Short Circuit Calculation for Transformer

Too hard to tell you what to do without knowing more about the power system both on the primary and secondary side of the transformer. Find a good reference on doing this using per unit quantities. A good method recommended by ANSI involves creating separate R and X networks to simplify the complex impedance calculation. You should also take into account motor contribution if appropriate.

The secondary side short circuit current for a 3 phase transformer = Volt amp transformer rating /(secondary voltage *1.732*impedance).

For example, a 1500 kVA transformer with a 480volt secondary and a 5.75% impedance will have a calculated available short circuit secondary current of 31,374 amps. The short circuit current rating of the next circuit interrupting device and bus bracing should be at least that. For a double ended substation where the transformers can be operated in parallel double it. The primary side available current for this calculation is assumed to be infinite. For circuit breakers in series, use the circuit breaker manufacturer's rating for cascading. Breakers of more than one manufacture have no easy solution. Relying on cascading between the main secondary breaker and feeder breakers to combine to have adequate SC protection where the main secondary is insufficient is not an FM approved configuration and is not recommended.

The upstream medium or high voltage feeders should be sized by the requirement of the ampacity rating of the upstream feeder breakers or fuses protecting it and by the acceptable voltage drop to the loads, whichever is the greater size.

Where there is no main secondary breaker or fused switch and the NEC six throws rule applies, all circuit interrupting devices directly connected to the transformer must have at least the full SC rating a single device would have.

Failure to adhere to these requirements could result in a catastrophe if there is a short circuit on the load side of the breaker. An entire facility could be lost in such an accident as well as anyone near the exploding breaker being badly injured or killed. Even so, in my experience it is a surprisingly common mistake.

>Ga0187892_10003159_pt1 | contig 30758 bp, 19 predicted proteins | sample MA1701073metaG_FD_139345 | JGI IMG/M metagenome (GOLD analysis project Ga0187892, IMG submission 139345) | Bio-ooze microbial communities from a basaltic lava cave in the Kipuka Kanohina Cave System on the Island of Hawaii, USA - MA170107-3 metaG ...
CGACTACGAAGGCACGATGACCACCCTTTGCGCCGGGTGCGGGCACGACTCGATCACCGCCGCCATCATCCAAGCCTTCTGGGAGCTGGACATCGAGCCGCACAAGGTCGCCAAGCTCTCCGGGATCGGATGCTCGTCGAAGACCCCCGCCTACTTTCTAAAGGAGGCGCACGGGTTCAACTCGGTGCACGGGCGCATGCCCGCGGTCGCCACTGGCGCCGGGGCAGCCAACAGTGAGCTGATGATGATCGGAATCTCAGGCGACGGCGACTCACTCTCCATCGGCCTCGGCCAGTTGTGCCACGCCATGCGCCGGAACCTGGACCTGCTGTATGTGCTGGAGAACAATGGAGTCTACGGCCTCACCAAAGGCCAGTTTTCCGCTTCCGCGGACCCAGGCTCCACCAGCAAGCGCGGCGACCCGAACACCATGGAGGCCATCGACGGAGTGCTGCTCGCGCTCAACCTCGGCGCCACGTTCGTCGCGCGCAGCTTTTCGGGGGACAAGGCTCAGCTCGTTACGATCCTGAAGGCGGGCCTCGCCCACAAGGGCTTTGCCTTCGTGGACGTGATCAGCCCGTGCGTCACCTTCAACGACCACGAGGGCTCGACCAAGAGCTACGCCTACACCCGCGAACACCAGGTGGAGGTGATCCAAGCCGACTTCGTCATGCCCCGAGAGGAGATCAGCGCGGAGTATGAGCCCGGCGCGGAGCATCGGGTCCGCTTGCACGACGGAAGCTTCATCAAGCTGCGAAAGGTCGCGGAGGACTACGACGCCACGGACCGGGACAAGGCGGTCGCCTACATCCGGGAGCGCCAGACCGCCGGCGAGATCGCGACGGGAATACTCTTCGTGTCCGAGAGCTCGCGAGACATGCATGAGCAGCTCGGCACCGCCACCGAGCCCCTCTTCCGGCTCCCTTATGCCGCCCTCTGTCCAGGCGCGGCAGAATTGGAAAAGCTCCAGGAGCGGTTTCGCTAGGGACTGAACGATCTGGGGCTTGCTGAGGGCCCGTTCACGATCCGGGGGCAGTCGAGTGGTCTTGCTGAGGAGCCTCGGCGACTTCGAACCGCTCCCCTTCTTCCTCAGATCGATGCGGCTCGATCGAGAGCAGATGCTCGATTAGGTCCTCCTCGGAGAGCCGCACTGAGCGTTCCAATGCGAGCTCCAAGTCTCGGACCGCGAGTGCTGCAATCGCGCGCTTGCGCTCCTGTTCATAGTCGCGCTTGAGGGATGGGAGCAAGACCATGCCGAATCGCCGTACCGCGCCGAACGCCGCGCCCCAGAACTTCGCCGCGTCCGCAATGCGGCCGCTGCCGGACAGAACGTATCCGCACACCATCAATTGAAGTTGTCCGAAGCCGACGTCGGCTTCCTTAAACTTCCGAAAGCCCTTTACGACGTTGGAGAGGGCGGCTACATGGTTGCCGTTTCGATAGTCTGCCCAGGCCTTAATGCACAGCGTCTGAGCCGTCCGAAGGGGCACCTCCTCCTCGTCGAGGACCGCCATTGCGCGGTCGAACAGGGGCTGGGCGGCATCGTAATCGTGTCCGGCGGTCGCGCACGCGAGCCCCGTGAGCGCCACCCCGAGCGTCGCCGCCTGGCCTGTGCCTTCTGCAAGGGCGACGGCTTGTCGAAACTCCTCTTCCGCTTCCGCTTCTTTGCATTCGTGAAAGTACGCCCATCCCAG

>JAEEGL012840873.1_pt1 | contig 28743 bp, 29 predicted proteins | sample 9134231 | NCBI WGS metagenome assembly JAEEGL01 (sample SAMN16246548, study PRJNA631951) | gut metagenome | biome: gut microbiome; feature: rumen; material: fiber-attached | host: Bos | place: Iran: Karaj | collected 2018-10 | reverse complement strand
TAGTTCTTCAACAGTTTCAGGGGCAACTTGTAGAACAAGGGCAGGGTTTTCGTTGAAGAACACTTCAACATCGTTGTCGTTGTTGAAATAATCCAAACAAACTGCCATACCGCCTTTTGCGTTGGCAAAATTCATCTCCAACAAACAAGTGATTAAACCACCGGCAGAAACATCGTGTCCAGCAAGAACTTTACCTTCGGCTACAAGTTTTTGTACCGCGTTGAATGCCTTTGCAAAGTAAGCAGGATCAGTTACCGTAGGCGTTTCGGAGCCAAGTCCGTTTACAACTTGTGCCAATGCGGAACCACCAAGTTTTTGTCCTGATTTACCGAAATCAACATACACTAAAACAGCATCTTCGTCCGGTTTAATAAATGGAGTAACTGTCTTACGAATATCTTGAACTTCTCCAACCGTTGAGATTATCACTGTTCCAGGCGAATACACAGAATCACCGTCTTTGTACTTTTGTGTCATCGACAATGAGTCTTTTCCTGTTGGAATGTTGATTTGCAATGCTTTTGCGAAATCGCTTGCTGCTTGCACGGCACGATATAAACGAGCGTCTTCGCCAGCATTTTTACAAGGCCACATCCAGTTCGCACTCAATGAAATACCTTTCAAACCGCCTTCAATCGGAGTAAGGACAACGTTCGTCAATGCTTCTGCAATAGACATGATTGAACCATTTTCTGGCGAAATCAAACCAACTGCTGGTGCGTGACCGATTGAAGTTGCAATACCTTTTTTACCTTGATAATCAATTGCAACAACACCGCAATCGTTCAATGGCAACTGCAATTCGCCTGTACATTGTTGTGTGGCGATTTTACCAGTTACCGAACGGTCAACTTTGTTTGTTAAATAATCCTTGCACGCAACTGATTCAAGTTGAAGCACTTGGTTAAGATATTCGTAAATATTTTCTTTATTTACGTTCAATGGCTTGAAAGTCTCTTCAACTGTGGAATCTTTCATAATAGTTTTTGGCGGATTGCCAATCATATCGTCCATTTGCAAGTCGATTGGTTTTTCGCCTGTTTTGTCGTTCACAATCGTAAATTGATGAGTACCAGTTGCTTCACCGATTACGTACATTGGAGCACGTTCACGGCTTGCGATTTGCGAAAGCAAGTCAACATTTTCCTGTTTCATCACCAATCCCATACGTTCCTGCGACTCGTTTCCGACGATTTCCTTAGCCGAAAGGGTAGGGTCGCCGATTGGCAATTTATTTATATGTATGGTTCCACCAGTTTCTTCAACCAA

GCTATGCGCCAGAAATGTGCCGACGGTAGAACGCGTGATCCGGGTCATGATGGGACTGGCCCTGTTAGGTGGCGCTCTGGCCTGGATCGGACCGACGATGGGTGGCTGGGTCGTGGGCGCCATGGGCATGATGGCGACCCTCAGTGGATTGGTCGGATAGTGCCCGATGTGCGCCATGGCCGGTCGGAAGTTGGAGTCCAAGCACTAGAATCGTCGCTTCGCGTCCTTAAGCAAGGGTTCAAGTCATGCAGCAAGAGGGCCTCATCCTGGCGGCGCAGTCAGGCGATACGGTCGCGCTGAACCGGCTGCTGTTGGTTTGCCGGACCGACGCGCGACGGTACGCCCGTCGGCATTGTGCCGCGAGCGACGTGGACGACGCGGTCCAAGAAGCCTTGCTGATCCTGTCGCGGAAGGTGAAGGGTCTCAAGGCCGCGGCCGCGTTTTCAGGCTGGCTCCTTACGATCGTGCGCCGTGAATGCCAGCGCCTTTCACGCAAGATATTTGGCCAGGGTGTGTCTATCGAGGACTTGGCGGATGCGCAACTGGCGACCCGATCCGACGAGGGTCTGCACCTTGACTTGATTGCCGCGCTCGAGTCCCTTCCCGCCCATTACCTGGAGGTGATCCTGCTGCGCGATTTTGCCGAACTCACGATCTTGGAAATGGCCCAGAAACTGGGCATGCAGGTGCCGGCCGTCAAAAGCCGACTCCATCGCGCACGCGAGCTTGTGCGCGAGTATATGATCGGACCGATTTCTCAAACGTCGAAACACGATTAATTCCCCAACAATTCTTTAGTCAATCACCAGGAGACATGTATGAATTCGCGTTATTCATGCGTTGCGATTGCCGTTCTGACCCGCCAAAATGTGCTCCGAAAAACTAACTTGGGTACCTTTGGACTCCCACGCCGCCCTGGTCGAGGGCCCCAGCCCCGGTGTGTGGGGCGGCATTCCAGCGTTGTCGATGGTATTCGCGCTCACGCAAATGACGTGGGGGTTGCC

Note, some transformers have much lower impedances than 5.75%. Solid or cast core transformers and air cooled transformers may be much lower, in the vicinity of 2%. They are more efficient but require interrupting capacity devices with much higher SC interrupting rating.

The fault current on the supply side of your transformer is determined by the source of your power. If your transformer is served by a utility company, the utility company can give you the maximum available fault current or MVA fault. The utility company can give you the phase angle of the fault MVA or they can give you the fault current and the phase angle, also the fault impedance. Now you need to calculate the fault current on your transformer secondary. You can easily determine your fault MVA on your transformer secondary by dividing your transformer MVA capacity by your transformer per unit impedance (per unit impedance is your transformer % impedance divided by 100). This will be the maximum 3 phase available fault MVA on your transformer secondary. Multiply MVA by 1000 and you get KVA. If you divide this fault KVA by square root of 3 and then divide again by your secondary voltage expressed in KV then you will get your 3 phase fault current. Note this 3 phase fault current is maximum theoretical fault current. If you consider the fault impedance at the supply side of your transformer and add it to your transformer impedance, the actual maximum available 3 fault current will be smaller. This is because you are accounting for the utility (supply) impedance.


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